The first of the new songs, “Walk Away” follows, still in very embryonic form and with lyrics which bear little relation to the version ultimately released as a single some five months later. After muted applause, the band launch into “Anaconda” which receives the loudest cheers to date, but before any real rhythm can be established, forthcoming single “Body and Soul” gets an airing, with further guitar pedal and volume issues. There’s also a rougher, choppier than usual guitar sound on “Floorshow”, although the Doktor, Adams and Eldritch see the song to a successful conclusion as usual. So far in the gig the band’s sound quality, to judge by the surviving recording, is less polished than at any time since 1982, but the loud cheers at the end of the perennial alternative dancefloor favourite show either that the audience couldn’t care less or (as is often the case to this day) that it sounded better in the hall on the night than on a tinny recording many years later.

After the kind of lengthy minor guitar retuning break which regular TSOM bootleg tape listeners will be more than familiar with, the booming bass intro to “Emma” rings out, both guitars now intertwining more successfully than earlier in the set. Eldritch is of course in wonderful form, recounting Errol Brown’s wonderful lyric, allegedly about his own mother’s untimely death.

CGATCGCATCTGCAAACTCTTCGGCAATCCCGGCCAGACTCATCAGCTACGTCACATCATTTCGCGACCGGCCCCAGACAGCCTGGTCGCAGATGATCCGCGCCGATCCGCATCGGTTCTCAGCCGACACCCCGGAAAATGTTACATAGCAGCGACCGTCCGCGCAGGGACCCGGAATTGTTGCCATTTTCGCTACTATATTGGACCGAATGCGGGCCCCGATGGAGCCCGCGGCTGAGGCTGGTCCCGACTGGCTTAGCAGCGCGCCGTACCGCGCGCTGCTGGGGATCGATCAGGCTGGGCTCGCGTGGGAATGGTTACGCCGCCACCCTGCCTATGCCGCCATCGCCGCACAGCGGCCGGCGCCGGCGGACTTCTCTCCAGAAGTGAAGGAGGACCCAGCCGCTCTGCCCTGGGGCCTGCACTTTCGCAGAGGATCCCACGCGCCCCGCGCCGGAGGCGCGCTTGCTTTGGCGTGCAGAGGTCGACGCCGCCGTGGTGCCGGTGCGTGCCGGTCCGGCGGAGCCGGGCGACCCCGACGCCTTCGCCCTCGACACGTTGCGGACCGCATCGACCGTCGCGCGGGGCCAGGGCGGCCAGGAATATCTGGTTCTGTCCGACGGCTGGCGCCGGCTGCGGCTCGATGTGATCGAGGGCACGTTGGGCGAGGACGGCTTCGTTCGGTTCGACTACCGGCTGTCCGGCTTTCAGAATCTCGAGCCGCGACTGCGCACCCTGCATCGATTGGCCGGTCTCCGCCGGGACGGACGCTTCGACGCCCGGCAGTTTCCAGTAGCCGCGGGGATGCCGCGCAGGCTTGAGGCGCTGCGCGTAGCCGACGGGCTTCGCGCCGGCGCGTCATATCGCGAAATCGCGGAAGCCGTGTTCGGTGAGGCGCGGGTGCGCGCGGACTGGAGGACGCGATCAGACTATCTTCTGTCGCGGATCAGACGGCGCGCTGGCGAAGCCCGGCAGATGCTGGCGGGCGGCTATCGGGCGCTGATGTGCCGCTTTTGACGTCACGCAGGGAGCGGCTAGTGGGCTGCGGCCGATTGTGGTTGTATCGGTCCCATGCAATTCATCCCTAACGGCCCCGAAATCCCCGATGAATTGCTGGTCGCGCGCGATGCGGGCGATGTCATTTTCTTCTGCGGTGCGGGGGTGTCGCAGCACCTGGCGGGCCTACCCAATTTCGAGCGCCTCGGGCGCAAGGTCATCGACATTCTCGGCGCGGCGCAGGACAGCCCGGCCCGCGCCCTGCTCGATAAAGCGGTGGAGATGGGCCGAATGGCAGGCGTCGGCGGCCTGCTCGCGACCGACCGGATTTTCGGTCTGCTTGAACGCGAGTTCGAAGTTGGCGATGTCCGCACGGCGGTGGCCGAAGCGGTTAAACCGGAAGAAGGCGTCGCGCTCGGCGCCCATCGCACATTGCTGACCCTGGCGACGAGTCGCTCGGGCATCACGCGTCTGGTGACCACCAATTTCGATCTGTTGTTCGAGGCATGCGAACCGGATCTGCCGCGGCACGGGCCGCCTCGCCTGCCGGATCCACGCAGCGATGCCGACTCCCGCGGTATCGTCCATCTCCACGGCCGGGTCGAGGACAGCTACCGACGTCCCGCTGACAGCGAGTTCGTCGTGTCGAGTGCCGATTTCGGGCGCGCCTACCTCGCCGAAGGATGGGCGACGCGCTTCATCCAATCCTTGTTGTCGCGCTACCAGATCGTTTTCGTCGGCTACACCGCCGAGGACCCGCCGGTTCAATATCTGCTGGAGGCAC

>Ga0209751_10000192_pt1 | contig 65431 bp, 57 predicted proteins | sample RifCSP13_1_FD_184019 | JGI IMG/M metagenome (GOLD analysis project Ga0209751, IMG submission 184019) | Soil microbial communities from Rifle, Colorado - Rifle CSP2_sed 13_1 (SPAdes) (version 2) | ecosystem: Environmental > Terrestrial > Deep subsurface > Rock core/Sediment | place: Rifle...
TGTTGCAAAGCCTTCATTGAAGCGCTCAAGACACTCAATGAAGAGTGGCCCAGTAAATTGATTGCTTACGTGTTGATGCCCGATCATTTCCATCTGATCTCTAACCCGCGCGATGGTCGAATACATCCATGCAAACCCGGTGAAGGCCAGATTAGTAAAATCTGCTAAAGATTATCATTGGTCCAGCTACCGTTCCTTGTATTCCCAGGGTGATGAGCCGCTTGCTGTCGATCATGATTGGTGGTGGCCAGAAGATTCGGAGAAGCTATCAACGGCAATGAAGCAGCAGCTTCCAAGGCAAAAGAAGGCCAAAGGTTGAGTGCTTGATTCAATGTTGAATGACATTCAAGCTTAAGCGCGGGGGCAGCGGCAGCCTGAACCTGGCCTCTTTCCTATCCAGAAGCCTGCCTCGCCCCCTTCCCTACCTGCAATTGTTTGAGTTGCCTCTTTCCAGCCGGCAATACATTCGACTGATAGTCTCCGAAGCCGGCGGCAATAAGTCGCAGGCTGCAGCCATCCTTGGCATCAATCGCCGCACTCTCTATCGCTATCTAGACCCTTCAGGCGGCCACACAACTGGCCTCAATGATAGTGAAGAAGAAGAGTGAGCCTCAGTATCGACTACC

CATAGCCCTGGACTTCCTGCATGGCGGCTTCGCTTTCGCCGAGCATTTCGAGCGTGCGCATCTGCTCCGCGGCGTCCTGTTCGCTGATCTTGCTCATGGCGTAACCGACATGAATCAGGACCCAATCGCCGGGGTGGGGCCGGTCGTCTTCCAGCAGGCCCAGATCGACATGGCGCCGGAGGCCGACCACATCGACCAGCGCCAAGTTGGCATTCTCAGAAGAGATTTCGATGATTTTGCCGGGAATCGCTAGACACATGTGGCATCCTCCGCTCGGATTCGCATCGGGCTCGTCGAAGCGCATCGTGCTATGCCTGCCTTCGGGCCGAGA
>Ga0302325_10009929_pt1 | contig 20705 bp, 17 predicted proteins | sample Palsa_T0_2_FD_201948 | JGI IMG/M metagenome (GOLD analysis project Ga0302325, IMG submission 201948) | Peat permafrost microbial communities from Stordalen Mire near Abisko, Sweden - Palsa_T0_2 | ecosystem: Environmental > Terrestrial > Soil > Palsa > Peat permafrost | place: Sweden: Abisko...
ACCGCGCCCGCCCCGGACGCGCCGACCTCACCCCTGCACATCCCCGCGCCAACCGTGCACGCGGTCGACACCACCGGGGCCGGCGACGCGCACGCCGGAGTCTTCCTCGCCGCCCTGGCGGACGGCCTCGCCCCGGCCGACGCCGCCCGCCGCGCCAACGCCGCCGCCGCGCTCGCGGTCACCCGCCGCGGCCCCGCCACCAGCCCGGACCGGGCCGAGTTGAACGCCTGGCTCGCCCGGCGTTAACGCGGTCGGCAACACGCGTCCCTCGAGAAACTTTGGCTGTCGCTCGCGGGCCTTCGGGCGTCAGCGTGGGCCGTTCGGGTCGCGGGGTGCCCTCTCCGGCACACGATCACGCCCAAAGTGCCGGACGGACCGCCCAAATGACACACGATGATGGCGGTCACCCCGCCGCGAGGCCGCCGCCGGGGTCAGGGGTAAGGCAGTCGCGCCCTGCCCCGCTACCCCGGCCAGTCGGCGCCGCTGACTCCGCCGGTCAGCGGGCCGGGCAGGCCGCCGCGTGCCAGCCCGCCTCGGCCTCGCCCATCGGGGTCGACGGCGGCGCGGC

The pace picks up immediately again with a superb “Adrenochrome”, which proves that the sound issues have been largely solved, and as with the other gigs on the tour, the “oldies” see the set through to a successful conclusion, with “Alice” and “Body Electric” played back-to-back. To the delight of the long-term fans in the audience, the traditional covers of “Gimme Shelter” and “Sister Ray” are offered as encores, with a confident Hussey improvising a little more than Gunn had done in the former, whilst the latter is as experimental and focussed as I have ever heard it, with Eldritch primarily singing rather than screaming and screeching, certainly far removed from the seriously unhinged versions of the early gigs or in 1985 for example.


The Leeds Student newspaper digital archive contains a review of the gig that was published at the time, by “Sister Morphine”, but which has not been widely circulated amongst fans. Interestingly, rather than focussing on gig itself, bar mentions for a couple of song titles, the “review” is instead fixated on the increasingly important figure of Andrew Eldritch, his stage persona and his relationship with the band’s devoted followers. The journalist seems convinced that Eldritch too is contemplating the theme of the returning messiah, which seems entirely appropriate given the reaction given to the band for what was clearly far from one of their best live performances.

On their return to the University Union during the Black October tour later in the year, The Sisters of Mercy would finally get to headline the university’s main stage, The Refectory, as their fame and legend spread and with Hussey becoming firmly ensconced within the band. By then however, the various pressures that would lead to the cracks that would split the band apart in 1985 had already began to appear. Back in May 1984, with the ink barely dry on the major label deal, a new single in the can and a new guitarist fitting in well, there seemed to be only unlimited potential.

My thanks to all who have helped with this post, including Circle, Phil Verne of The Sisters of Mercy 1980-1985 FB group, collector LG, and to my own brother whose ticket is displayed here.